While the media ponders the fall of the Obama administration as do-nothing senators and faint-hearted representatives erect barriers to health care reform, quite a different storm is If brewing in the House Financial Services Committee. There, committee members have heard testimony from the Fed Chief Ben Bernanke and the Treasury Secretary, among others, about President Obama's plans for financial regulatory reform. For his part, Bernanke came out, as many others have, against the linchpin of the reform proposal: a Consumer Financial Protection Agency that would regulate financial products and establish minimum standards for mortgages and other loans.
The success of this proposal is, indeed, a better litmus test for Obama's political health than health care reform because, unlike any other significant legislation considered by Congress this year, the administration presented a fully drafted bill to Congress. For health care and climate change (and likely for the comprehensive immigration reform bill that will be considered early this fall) President Obama declined to offer specific legislative language, preferring to lay out "principles" for his preferred programs.
So far, resistance to the Consumer Financial Protection Agency is fierce. Conservatives like Texas Representative Jeb Hensarling argue that the CFPA will limit consumer choice and stifle innovation, even claiming that such an agency would have outlawed ATMs, frequent-flyer miles, and debit cards.
Richard Posner, writing in The Wall Street Journal on Wednesday, espouses a similar view, but ascribes to CFPA-supporters a dismal view of humanity. He writes:
The plan of the new agency reveals the influence of "behavioral economics," which teaches that people, even when fully informed, often screw up because of various cognitive limitations.
Certainly, one of the goals of the CFPA is to permit consumers to make smarter decisions about financial products. And this is done not just by improving the information available to them, but by, for example, banning dangerous products.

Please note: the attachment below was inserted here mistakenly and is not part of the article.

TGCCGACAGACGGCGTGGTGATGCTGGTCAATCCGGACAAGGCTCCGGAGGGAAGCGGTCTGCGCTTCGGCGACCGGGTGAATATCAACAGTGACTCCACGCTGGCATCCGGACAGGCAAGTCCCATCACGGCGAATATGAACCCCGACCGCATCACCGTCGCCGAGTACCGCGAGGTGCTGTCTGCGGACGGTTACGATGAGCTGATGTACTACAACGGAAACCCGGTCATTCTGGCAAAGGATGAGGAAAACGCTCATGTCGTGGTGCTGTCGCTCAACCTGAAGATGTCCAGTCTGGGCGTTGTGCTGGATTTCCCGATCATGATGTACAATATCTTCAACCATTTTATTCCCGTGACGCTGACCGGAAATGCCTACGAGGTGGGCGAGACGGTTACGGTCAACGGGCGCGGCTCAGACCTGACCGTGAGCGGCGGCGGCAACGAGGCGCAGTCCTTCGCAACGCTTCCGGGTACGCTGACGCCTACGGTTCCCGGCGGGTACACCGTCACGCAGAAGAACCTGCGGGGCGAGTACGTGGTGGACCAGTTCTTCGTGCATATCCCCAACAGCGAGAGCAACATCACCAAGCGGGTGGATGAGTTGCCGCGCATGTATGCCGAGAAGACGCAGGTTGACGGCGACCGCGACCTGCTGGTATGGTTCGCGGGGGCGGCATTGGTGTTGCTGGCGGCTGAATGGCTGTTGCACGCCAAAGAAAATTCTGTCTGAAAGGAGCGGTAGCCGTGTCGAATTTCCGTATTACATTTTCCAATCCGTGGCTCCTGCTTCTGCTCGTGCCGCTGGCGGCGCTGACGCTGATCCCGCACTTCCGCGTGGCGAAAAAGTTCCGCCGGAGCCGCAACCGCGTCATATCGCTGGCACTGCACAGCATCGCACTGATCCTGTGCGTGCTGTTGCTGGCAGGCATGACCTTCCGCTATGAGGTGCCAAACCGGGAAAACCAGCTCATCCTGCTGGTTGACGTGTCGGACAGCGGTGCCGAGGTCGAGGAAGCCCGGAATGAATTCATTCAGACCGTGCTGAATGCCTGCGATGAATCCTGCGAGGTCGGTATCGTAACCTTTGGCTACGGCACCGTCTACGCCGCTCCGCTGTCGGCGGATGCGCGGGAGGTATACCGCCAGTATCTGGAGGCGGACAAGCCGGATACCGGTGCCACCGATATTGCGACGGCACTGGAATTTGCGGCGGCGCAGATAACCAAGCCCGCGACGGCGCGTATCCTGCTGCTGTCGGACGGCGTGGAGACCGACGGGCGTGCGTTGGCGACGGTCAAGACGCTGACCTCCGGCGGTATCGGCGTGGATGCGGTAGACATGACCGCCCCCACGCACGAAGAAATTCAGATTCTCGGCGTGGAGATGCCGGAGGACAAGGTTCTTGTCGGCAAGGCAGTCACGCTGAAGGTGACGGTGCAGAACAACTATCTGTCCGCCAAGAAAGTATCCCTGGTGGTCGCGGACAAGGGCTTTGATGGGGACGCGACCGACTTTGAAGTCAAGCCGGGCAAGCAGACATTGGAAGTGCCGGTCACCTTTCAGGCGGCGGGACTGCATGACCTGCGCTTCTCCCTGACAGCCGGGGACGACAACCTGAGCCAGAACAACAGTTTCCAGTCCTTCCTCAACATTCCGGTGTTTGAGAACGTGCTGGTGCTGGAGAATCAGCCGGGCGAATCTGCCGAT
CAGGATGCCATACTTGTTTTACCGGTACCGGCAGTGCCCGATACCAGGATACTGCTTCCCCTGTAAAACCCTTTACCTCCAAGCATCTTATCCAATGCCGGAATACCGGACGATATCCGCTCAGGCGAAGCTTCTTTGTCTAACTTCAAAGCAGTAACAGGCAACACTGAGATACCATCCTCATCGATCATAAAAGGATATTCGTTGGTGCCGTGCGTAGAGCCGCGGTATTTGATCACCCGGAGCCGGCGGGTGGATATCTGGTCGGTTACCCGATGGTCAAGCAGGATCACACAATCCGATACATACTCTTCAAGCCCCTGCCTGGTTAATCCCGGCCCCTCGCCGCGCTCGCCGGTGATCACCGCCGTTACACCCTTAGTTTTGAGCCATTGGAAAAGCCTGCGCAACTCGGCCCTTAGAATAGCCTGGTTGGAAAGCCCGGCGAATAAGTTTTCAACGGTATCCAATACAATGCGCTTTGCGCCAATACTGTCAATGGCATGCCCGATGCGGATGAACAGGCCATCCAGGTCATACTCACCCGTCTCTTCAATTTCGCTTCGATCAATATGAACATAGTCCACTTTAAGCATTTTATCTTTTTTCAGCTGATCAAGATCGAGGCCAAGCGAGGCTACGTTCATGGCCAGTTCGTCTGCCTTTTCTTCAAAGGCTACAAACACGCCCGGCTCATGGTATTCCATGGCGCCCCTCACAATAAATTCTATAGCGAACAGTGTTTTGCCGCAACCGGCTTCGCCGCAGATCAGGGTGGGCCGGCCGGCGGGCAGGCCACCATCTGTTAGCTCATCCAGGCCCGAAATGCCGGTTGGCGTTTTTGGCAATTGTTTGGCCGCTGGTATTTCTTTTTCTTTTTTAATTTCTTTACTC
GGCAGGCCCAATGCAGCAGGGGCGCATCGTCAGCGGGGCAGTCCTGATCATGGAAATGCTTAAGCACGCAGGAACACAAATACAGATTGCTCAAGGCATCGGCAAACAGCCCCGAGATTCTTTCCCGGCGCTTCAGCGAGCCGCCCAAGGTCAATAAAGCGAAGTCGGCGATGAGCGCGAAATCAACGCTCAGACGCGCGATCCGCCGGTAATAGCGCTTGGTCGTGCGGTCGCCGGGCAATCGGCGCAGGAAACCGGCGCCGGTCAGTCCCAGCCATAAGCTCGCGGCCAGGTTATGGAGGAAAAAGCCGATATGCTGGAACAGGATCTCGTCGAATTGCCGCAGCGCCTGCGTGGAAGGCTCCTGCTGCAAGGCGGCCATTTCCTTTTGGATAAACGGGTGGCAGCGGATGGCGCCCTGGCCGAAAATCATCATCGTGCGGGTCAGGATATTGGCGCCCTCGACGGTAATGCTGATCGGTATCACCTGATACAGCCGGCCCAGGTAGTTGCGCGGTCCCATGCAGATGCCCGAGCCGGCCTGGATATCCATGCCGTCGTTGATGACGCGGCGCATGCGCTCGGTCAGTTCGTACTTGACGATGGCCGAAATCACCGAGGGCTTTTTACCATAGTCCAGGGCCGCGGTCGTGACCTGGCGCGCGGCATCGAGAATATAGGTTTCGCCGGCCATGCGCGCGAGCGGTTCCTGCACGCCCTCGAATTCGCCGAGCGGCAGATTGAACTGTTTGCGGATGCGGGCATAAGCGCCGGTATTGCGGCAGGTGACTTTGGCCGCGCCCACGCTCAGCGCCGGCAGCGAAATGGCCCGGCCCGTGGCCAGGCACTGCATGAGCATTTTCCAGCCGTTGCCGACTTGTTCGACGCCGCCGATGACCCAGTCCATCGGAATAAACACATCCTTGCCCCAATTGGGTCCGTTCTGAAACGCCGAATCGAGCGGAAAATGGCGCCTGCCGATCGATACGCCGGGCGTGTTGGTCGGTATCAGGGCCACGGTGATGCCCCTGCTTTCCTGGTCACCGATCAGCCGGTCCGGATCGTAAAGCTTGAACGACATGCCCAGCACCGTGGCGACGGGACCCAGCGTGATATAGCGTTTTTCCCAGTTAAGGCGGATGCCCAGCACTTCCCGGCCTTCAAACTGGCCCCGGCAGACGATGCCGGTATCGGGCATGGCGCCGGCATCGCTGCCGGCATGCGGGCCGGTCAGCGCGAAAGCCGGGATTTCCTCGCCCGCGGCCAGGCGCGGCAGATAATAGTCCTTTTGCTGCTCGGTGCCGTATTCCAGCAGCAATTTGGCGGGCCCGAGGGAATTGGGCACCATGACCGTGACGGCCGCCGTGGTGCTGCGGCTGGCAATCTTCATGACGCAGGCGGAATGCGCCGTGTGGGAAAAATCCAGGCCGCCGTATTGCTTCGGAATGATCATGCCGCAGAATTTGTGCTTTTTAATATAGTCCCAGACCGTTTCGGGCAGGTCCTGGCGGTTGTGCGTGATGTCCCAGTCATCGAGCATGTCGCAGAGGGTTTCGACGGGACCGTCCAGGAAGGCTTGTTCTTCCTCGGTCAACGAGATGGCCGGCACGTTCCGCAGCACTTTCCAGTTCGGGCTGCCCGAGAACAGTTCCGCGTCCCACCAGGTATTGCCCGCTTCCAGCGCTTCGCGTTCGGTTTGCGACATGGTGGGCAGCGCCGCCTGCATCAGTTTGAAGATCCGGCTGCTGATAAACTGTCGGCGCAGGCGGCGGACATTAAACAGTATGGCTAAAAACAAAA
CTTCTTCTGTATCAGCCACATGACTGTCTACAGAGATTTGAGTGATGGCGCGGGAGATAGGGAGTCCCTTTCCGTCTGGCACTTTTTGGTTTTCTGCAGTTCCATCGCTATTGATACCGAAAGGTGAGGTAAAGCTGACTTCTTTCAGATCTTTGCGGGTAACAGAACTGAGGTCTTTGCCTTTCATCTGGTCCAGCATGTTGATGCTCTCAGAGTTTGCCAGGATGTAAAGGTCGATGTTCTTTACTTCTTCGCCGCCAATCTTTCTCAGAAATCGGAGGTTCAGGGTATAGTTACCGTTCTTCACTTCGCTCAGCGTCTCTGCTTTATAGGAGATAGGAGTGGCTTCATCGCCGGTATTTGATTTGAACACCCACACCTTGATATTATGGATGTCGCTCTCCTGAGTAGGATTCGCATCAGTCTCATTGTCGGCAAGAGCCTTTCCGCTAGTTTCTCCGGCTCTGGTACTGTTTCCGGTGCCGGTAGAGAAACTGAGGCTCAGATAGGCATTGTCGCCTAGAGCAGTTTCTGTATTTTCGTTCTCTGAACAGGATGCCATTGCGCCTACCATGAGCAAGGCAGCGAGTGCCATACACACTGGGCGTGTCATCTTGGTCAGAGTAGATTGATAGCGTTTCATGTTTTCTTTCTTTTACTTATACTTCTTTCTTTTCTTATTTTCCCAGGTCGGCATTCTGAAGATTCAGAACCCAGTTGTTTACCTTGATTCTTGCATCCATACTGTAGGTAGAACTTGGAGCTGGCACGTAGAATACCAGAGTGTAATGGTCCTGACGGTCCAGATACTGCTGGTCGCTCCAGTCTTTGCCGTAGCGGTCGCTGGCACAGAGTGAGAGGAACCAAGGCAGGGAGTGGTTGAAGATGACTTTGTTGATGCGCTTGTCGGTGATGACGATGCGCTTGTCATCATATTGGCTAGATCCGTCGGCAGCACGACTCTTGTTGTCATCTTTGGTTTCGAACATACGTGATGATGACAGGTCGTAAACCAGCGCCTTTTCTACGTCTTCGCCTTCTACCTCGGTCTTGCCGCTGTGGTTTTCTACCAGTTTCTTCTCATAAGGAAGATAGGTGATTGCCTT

But the agency is not designed to eliminate bad decisions made by dumb, irresponsible borrowers. Far from it, the CFPA targets dumb, irresponsible lenders. The agency's champion, TARP overseer and Harvard law professor Elizabeth Warren, described the aims of the agency in a 2007 article for Democracy:
To be sure, creating safer marketplaces is not about protecting consumers from all possible bad decisions. Instead it is about making certain that the products themselves don't become the source of the trouble.
Posner and others use behavioral economics to rally against the CFPA because they believe the field channels government bureaucracy to limit the choice of individuals who, even if of limited cognitive ability, would make better decisions without regulation. In fact, the agency targets deceptive products. Indeed, it is difficult to see how removing dangerous mortgages and credit cards from the marketplace does anything to individuals' decision making at all, besides make it less likely that they will take out a loan they cannot afford.
The Obama administration is currently losing its argument for the CFPA. It is suffering under some of the same criticisms as its health care reform plan: in particular, that choice will be limited by minimum regulatory standards. The criticism is a false one. But, as the administration falls back on its success at saving the economy from the brink as its primary accomplishment, a victory on financial regulatory reform will be essential.
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